Carl Hoffman writes:
I'm writing to suggest that you place a link from your Scheme 48 page to, which is a tremendously useful resource for those of us stuck using Microsoft operating systems.

You are invited to beta-test Scheme 48, a Scheme implementation based on a virtual machine architecture. Compressed tar files are in
Scheme 48 is designed to be straightforward, flexible, reliable, and fast. It should be easily portable to 32-bit byte-addressed machines that have POSIX and ANSI C support.

In addition to the usual Scheme built-in procedures and a development environment, library software includes support for hygienic macros (as described in the Revised^4 Scheme report), multitasking, records, exception handling, hash tables, arrays, weak pointers, and format.

Scheme 48 implements and exploits an experimental module system loosely derived from Standard ML and Scheme Xerox. The development environment supports interactive changes to modules and interfaces. This feature makes the module system significantly easier to work with than it would be otherwise.

The virtual machine executes a byte-code instruction set similar to the target of the Scheme 311 compiler [Clinger, LFP 1984]. The interpreter for the virtual instruction set is itself written in Pre-Scheme, a systems programming dialect of Scheme. A Pre-Scheme compiler applies intensive source-to-source rewrites to the interpreter source code and emits low-level C code. When the output is then compiled by an optimizing C compiler such as gcc, the result is an efficient and portable emulator.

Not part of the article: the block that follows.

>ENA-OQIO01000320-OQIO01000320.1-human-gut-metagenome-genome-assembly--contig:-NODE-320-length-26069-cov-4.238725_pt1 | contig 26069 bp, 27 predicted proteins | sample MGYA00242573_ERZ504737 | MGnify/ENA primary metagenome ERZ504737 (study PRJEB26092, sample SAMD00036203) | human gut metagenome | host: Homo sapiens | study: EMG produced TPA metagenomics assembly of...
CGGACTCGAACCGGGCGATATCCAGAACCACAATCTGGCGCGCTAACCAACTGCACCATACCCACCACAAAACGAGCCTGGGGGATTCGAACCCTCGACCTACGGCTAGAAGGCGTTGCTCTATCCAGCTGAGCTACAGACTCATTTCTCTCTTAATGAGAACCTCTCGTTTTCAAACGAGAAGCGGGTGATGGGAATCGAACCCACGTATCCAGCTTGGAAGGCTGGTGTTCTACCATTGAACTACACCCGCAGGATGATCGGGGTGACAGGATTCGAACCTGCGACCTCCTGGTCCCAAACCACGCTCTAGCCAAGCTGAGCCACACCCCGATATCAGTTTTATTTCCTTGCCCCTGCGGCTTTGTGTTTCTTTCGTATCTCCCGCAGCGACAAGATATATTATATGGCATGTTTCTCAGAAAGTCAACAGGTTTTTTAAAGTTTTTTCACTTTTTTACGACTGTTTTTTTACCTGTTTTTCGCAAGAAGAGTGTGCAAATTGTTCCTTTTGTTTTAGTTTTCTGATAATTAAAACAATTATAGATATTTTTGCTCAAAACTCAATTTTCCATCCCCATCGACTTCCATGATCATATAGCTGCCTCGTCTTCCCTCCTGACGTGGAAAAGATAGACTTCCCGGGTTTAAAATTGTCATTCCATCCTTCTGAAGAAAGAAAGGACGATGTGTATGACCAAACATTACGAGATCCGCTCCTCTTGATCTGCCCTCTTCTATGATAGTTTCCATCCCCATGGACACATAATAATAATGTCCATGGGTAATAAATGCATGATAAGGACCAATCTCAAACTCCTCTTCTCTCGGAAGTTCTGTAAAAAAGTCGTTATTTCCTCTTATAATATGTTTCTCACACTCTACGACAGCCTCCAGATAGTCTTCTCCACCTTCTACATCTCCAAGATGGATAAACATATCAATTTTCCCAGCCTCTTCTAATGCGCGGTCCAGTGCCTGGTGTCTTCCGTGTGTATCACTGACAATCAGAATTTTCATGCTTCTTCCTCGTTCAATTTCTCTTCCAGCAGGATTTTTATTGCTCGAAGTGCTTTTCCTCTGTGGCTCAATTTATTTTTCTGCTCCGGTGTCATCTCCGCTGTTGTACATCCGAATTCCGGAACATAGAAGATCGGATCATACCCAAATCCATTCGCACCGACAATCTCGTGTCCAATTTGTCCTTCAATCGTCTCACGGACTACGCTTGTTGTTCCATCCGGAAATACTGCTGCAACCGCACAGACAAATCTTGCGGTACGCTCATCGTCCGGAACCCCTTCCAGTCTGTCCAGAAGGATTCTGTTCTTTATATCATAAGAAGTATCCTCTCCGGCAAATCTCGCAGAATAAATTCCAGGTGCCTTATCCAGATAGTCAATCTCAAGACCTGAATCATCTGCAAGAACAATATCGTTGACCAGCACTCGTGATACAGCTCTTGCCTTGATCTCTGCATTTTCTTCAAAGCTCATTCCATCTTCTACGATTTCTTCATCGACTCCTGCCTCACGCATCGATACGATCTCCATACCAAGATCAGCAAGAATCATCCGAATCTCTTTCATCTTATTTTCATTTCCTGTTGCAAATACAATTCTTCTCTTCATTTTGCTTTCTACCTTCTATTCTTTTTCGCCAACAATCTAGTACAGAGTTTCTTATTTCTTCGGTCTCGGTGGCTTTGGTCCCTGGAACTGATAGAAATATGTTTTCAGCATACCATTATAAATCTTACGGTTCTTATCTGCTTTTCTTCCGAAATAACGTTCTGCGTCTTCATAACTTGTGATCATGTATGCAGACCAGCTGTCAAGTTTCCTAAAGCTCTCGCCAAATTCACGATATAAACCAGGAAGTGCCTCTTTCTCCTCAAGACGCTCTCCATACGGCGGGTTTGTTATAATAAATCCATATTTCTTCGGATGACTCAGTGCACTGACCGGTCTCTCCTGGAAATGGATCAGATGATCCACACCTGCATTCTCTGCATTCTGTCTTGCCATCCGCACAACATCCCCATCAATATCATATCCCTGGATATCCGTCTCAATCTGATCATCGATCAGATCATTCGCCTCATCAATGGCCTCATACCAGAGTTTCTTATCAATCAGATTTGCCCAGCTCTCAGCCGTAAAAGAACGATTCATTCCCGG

The virtual machine is initialized from a specified memory image containing byte-compiled Scheme code and data. Images, including small stand-alone applications, are built either using a static linker or by writing out a procedure from an executing program. A standard memory image contains a Scheme run-time library (append, read, write, etc.), a compiler from Scheme to the virtual instruction set, and a command processor and debugger. In this way Scheme 48 can be configured to look like a conventional Lisp interpreter.

Scheme 48 is available under the following license:

Some relevant pointers:
Richard Kelsey (
Jonathan Rees (